Fun Vocabulary for Water Painting:
- Porous: describing a material with minute spaces or holes through which liquid or air may pass.
- Saturated: holding as much water or moisture as can be absorbed; thoroughly soaked.
- Action Painting: a technique and style of abstract painting in which paint is randomly splashed, thrown, or poured on the canvas.
- Temporary: lasting, existing, serving, or effective for a time only; not permanent.
Here is a past ArtPrize entry that may inspire your temporary water painting:
Red Dirt Rug Monument by Rena Detrixhe: This ephemeral carpet made of red dust from Oklahoma and stamps made from shoe soles explores our relationship to nature through decoration and materials. This intricate design can be wiped or blown away, and the dust returned to the earth.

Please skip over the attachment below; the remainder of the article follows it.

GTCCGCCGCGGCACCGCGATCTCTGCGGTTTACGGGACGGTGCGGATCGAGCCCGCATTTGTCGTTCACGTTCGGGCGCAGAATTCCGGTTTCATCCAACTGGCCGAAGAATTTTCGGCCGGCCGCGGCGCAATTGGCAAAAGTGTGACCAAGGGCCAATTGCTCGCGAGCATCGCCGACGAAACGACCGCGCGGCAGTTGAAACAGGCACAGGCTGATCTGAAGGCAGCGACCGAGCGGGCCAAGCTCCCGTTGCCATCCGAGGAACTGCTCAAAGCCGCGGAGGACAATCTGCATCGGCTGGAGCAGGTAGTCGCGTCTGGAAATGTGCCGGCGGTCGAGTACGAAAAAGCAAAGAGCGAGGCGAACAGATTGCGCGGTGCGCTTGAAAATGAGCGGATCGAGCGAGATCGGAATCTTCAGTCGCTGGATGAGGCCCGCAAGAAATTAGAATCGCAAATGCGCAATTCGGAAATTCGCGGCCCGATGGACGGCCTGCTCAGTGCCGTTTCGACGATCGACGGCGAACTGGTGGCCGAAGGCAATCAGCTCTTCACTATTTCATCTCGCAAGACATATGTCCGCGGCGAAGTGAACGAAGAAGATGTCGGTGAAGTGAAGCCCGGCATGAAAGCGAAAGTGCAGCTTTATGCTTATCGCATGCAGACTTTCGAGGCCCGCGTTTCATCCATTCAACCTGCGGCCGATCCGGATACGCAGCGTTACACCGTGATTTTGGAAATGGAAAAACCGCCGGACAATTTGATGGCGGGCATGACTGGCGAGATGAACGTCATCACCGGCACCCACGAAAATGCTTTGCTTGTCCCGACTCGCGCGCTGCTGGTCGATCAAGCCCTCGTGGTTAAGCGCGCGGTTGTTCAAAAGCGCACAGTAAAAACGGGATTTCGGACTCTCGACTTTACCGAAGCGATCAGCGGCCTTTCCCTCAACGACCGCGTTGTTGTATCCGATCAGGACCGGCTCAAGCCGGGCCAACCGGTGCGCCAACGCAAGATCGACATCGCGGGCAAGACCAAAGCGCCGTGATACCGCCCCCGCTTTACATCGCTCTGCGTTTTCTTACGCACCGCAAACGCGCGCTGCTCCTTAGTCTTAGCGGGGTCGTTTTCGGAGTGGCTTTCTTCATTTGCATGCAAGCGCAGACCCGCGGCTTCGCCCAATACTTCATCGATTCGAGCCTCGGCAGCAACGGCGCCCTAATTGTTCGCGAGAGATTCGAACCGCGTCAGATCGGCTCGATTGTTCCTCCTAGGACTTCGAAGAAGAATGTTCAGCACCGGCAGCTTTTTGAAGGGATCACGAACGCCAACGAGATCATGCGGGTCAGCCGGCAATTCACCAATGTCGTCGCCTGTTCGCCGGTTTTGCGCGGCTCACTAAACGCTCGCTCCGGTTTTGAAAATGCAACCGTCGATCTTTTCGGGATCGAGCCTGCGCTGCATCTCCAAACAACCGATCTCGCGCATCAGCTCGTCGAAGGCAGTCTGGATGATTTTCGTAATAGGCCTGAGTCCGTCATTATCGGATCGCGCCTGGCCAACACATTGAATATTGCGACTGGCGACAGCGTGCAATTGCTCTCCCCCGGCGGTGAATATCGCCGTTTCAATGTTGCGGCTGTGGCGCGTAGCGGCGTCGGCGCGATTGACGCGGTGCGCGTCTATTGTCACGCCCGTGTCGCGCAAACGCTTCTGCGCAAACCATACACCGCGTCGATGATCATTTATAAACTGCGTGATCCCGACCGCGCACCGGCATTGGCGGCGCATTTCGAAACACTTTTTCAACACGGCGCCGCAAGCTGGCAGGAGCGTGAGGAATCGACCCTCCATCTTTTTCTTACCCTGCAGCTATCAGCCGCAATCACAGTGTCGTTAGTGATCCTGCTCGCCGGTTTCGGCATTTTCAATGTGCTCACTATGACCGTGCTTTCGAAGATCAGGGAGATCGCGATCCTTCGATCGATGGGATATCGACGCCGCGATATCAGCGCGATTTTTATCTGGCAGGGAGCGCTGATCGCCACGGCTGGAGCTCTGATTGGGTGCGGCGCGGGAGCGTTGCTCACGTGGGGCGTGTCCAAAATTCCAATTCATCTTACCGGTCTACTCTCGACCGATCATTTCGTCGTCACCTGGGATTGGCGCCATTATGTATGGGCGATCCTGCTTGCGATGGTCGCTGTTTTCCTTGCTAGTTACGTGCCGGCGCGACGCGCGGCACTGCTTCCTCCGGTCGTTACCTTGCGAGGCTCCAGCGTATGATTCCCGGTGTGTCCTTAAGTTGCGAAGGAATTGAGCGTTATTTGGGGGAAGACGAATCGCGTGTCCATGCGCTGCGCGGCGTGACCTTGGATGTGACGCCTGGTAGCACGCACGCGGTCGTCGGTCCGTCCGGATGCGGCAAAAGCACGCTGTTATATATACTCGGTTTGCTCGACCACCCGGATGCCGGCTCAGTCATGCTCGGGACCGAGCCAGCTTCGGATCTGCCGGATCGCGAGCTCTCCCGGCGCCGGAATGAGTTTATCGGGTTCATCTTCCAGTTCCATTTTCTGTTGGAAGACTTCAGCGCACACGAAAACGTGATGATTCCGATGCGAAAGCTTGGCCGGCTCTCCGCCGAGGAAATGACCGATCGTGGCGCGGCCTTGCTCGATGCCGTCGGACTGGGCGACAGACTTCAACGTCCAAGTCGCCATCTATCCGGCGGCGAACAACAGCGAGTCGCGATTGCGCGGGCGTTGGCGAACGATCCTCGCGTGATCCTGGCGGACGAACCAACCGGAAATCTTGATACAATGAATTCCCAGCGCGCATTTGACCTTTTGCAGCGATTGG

Solar-Powered Prints: Harness the Power of the Sun
Bring art into your nature walk and display the power of the sun with construction paper sun + shade prints. You just need a few simple materials: pick up some colored construction paper at grocery stores and dollar stores if you don’t have any on hand already, and you can find the rest of the supplies in your backyard or on the sidewalk.
To make your solar-powered prints:
- Gather Your Materials: Take a walk in the park or your neighborhood and collect items from nature, try to find leaves from different types of trees, flowers, grasses or sticks.
- Create Your Artwork: Lay your construction paper on the ground outside or next to a bright window inside, and arrange your collected items out on the paper. To avoid letting the items blow away you might weight them down with stones or set a sheet of plexiglass or clear plastic wrap over them.
- Let it Set: Leave them in the sun for at least three hours before removing the items to reveal your print. Observe how the ultraviolet rays break down the dye in the paper, fading the parts that were not in the shadow of your items.